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WHERE ARE THEY NOW? - The former father and son wrestling combination now find themselves neighbors

CONTRIBUTED PHOTO - Josh Stalcup and his wife Kaili are raising four children and working in the familys construction business in Burns. To be successful in a sport like wrestling, it is imperative that you are passionate about your craft. For former Estacada wrestler, and three-time state champ, Josh Stalcup, the love for the sport came immediately.

"I started wrestling in the fifth grade and I just loved it from day one," Stalcup said. "I loved playing football too, but I liked that in wrestling, all of the responsibility was on myself. I couldn't blame anyone else. I knew once I got to middle school that I wanted to go (Division I)."

Stalcup expected greatness of himself right when he started compet-

ing, but that strong will to have success on the mat also came from his father.

Stalcup's Dad, Shawn, was an assistant coach for the Estacada high school and junior high programs for more than two decades while Stalcup's uncle, Heath, was the head coach for Estacada during Josh's time as a high schooler

Even though Josh felt pressure to perform for his dad, there was nobody else he would have rather wrestled for.

"I loved wrestling for my dad," Stalcup said. "Yeah, we butted heads sometimes, but he pushed me in a way that nobody else could. He's my best friend and we have a really strong relationship."

Stalcup started his high school career off in 2004 by advancing all the way to the OSAA 3A state semifinals at 135 pounds and finishing in third place.

Most freshmen would probably be thrilled to finish third in the state in their first season of varsity competition. However, Stalcup held himself to a different standard.

"I was so pissed off when I lost," Stalcup said. "My goal coming into my high school career was to be a four-time state champ. When I lost in the semis, I felt like my chances to wrestle at the DI level became lessened. I knew that it wasn't the end of the world, but that's what it felt like to me."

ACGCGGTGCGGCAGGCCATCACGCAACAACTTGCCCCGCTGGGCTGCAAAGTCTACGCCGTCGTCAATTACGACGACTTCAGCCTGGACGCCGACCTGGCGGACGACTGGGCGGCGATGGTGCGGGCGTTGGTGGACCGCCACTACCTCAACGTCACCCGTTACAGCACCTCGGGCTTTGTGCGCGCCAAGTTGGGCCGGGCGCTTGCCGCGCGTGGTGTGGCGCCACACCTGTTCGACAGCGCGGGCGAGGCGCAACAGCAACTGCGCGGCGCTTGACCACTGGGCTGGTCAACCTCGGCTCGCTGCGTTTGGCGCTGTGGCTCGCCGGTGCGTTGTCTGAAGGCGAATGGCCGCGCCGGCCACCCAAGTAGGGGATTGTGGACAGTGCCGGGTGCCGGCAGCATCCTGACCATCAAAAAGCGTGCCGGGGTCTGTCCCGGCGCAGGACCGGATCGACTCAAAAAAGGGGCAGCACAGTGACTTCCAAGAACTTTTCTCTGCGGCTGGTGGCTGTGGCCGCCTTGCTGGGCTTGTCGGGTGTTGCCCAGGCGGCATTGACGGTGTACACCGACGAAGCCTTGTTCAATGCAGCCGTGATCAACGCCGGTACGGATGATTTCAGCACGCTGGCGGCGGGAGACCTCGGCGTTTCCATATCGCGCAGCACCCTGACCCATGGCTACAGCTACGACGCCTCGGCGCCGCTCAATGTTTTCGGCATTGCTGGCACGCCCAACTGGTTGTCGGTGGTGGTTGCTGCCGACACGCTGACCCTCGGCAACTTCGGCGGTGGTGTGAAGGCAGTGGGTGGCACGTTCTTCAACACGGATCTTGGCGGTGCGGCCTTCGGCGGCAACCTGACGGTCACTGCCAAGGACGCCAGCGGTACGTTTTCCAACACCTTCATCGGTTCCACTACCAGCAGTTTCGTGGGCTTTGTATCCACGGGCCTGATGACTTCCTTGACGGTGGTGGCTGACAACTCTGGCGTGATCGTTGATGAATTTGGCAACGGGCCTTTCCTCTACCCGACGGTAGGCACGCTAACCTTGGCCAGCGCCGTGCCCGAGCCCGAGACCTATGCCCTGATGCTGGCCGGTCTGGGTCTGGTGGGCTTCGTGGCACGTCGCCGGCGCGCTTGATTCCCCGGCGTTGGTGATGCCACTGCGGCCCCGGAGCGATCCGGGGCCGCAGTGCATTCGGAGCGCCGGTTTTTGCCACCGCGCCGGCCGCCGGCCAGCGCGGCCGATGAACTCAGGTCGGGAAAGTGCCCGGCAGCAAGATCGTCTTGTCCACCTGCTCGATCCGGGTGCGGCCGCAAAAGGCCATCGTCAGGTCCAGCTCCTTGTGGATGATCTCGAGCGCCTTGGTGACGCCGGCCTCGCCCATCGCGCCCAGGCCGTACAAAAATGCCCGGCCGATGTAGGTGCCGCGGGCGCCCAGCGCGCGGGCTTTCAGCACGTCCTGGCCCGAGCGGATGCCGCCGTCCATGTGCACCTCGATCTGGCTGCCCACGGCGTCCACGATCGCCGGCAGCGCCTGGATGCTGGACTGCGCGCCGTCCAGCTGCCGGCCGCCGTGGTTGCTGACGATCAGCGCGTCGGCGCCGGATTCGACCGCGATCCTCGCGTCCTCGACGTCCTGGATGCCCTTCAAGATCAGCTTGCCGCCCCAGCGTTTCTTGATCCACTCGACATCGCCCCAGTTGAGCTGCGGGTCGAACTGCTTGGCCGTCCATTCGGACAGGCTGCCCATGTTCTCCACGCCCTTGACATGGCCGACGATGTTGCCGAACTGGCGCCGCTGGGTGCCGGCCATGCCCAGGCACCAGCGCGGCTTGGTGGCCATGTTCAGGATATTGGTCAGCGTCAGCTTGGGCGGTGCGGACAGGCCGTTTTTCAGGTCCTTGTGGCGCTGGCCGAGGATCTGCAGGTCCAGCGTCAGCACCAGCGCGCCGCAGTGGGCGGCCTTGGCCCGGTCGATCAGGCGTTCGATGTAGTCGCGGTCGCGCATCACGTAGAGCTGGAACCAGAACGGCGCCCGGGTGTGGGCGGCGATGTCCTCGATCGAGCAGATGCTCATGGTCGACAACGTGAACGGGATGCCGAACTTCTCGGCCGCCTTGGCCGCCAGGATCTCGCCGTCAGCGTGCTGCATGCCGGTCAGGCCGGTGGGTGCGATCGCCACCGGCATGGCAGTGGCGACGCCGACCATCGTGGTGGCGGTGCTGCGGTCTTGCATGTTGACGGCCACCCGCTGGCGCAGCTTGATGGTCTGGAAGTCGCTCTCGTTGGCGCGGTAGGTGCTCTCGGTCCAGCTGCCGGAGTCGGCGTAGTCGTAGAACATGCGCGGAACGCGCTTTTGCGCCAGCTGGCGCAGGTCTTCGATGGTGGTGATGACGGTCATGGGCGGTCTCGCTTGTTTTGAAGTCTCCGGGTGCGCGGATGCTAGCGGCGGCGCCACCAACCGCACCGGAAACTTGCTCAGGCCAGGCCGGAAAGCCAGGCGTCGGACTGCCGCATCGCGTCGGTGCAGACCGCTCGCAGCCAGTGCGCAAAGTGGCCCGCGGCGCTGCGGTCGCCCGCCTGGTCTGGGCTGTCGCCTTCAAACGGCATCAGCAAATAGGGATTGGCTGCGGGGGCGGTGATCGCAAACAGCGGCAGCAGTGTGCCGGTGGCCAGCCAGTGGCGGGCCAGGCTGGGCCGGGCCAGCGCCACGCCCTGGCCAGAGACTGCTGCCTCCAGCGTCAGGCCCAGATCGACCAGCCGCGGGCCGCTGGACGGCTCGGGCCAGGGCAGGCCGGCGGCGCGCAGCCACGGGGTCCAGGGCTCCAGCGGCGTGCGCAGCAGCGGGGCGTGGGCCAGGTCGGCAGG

But Staclup turned that anger into an even more dedicated work ethic over the next year. And in 2005, he took home the state title at 140 pounds and helped the Rangers to a second straight runner-up finish as a team.

"It took a lot of sacrifice to get where I wanted to be," Stalcup said. "I didn't have much of a social life and I was training about 50 hours per week. But it was all worth it in the end."

He took home another state title at 152 pounds his junior year in 2006, but his proudest high school accomplishment was winning a championship in his senior season.

In the 2006-07 school year, the OSAA went from four classifications to six, putting Estacada up to the 4A level.

With two state titles under his belt, Stalcup came into the season feeling pretty confident in where he was at as a wrestler. After moving up in weight divisions his first three years of school, Stalcup was able to stay at 152 pounds as a senior and was destroying his competition early in the season.

But at the Oregon Classic Tournament, Stalcup was defeated by Phoenix's Nick Amuchastegui, who won the match by a 4-2 decision.

Instead of being discouraged, Staclup used his defeat to work harder than ever before as the two wrestlers would meet again in the state championship match.

This time, however, things would go a lot different.

Although he trailed for part of the match, Stalcup battled back and pinned Amuchastegui with 10 seconds remaining in the third round to end his high school career with three state championships.